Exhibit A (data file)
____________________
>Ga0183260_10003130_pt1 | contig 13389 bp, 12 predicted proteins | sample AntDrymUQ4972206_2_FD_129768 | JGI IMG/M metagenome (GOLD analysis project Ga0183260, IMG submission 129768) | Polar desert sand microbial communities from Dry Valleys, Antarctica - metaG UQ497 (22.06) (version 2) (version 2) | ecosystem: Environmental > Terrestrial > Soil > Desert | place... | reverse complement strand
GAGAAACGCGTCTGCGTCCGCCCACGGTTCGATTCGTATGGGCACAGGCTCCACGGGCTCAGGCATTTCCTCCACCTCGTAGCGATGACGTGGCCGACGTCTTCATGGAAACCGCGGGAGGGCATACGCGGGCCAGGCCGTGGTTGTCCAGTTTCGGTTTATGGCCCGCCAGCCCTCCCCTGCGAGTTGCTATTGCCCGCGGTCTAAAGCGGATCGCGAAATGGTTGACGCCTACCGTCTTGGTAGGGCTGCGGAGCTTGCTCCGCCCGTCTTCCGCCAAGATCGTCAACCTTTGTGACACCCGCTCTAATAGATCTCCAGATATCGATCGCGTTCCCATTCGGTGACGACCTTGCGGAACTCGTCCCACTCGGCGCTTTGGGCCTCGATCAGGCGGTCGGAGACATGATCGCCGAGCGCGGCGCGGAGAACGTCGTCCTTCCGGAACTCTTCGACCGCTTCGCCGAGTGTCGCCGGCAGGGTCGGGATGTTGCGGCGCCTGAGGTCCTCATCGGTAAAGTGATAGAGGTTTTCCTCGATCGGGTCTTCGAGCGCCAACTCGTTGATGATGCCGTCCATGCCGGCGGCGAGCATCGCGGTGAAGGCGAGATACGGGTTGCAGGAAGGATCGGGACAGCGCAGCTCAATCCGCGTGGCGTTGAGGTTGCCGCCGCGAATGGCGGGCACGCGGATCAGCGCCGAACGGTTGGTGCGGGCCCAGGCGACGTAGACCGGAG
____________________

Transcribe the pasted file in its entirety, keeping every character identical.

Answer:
>Ga0183260_10003130_pt1 | contig 13389 bp, 12 predicted proteins | sample AntDrymUQ4972206_2_FD_129768 | JGI IMG/M metagenome (GOLD analysis project Ga0183260, IMG submission 129768) | Polar desert sand microbial communities from Dry Valleys, Antarctica - metaG UQ497 (22.06) (version 2) (version 2) | ecosystem: Environmental > Terrestrial > Soil > Desert | place... | reverse complement strand
GAGAAACGCGTCTGCGTCCGCCCACGGTTCGATTCGTATGGGCACAGGCTCCACGGGCTCAGGCATTTCCTCCACCTCGTAGCGATGACGTGGCCGACGTCTTCATGGAAACCGCGGGAGGGCATACGCGGGCCAGGCCGTGGTTGTCCAGTTTCGGTTTATGGCCCGCCAGCCCTCCCCTGCGAGTTGCTATTGCCCGCGGTCTAAAGCGGATCGCGAAATGGTTGACGCCTACCGTCTTGGTAGGGCTGCGGAGCTTGCTCCGCCCGTCTTCCGCCAAGATCGTCAACCTTTGTGACACCCGCTCTAATAGATCTCCAGATATCGATCGCGTTCCCATTCGGTGACGACCTTGCGGAACTCGTCCCACTCGGCGCTTTGGGCCTCGATCAGGCGGTCGGAGACATGATCGCCGAGCGCGGCGCGGAGAACGTCGTCCTTCCGGAACTCTTCGACCGCTTCGCCGAGTGTCGCCGGCAGGGTCGGGATGTTGCGGCGCCTGAGGTCCTCATCGGTAAAGTGATAGAGGTTTTCCTCGATCGGGTCTTCGAGCGCCAACTCGTTGATGATGCCGTCCATGCCGGCGGCGAGCATCGCGGTGAAGGCGAGATACGGGTTGCAGGAAGGATCGGGACAGCGCAGCTCAATCCGCGTGGCGTTGAGGTTGCCGCCGCGAATGGCGGGCACGCGGATCAGCGCCGAACGGTTGGTGCGGGCCCAGGCGACGTAGACCGGAG